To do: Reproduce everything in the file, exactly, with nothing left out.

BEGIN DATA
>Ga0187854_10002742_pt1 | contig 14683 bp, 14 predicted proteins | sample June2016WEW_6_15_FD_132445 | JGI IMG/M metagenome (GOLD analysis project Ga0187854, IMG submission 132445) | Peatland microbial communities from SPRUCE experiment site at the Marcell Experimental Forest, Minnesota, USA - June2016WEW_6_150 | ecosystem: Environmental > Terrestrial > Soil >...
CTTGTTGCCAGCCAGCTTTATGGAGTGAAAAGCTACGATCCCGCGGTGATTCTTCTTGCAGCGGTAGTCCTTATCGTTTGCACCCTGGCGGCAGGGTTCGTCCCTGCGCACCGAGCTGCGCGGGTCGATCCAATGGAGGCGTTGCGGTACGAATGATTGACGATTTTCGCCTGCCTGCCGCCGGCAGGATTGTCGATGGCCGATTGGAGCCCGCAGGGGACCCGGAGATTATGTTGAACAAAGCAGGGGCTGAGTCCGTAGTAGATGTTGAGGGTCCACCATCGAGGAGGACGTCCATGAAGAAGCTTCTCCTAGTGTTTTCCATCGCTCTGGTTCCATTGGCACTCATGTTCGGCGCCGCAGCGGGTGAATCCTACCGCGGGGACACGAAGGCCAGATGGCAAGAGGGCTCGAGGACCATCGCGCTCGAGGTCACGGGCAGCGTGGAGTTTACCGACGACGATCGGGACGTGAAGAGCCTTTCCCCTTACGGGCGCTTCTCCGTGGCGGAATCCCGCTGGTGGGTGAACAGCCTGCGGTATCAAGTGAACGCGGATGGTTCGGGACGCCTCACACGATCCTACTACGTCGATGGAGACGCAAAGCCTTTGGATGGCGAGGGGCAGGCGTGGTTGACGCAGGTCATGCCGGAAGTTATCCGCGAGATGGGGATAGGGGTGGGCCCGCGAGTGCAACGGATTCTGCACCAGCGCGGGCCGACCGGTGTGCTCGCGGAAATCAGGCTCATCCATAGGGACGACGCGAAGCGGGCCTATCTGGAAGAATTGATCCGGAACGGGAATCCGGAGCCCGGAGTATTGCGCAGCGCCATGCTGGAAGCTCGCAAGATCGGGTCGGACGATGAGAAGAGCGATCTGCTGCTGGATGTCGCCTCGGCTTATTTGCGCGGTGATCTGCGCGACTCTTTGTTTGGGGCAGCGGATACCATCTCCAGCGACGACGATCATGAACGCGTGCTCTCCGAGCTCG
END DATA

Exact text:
>Ga0187854_10002742_pt1 | contig 14683 bp, 14 predicted proteins | sample June2016WEW_6_15_FD_132445 | JGI IMG/M metagenome (GOLD analysis project Ga0187854, IMG submission 132445) | Peatland microbial communities from SPRUCE experiment site at the Marcell Experimental Forest, Minnesota, USA - June2016WEW_6_150 | ecosystem: Environmental > Terrestrial > Soil >...
CTTGTTGCCAGCCAGCTTTATGGAGTGAAAAGCTACGATCCCGCGGTGATTCTTCTTGCAGCGGTAGTCCTTATCGTTTGCACCCTGGCGGCAGGGTTCGTCCCTGCGCACCGAGCTGCGCGGGTCGATCCAATGGAGGCGTTGCGGTACGAATGATTGACGATTTTCGCCTGCCTGCCGCCGGCAGGATTGTCGATGGCCGATTGGAGCCCGCAGGGGACCCGGAGATTATGTTGAACAAAGCAGGGGCTGAGTCCGTAGTAGATGTTGAGGGTCCACCATCGAGGAGGACGTCCATGAAGAAGCTTCTCCTAGTGTTTTCCATCGCTCTGGTTCCATTGGCACTCATGTTCGGCGCCGCAGCGGGTGAATCCTACCGCGGGGACACGAAGGCCAGATGGCAAGAGGGCTCGAGGACCATCGCGCTCGAGGTCACGGGCAGCGTGGAGTTTACCGACGACGATCGGGACGTGAAGAGCCTTTCCCCTTACGGGCGCTTCTCCGTGGCGGAATCCCGCTGGTGGGTGAACAGCCTGCGGTATCAAGTGAACGCGGATGGTTCGGGACGCCTCACACGATCCTACTACGTCGATGGAGACGCAAAGCCTTTGGATGGCGAGGGGCAGGCGTGGTTGACGCAGGTCATGCCGGAAGTTATCCGCGAGATGGGGATAGGGGTGGGCCCGCGAGTGCAACGGATTCTGCACCAGCGCGGGCCGACCGGTGTGCTCGCGGAAATCAGGCTCATCCATAGGGACGACGCGAAGCGGGCCTATCTGGAAGAATTGATCCGGAACGGGAATCCGGAGCCCGGAGTATTGCGCAGCGCCATGCTGGAAGCTCGCAAGATCGGGTCGGACGATGAGAAGAGCGATCTGCTGCTGGATGTCGCCTCGGCTTATTTGCGCGGTGATCTGCGCGACTCTTTGTTTGGGGCAGCGGATACCATCTCCAGCGACGACGATCATGAACGCGTGCTCTCCGAGCTCG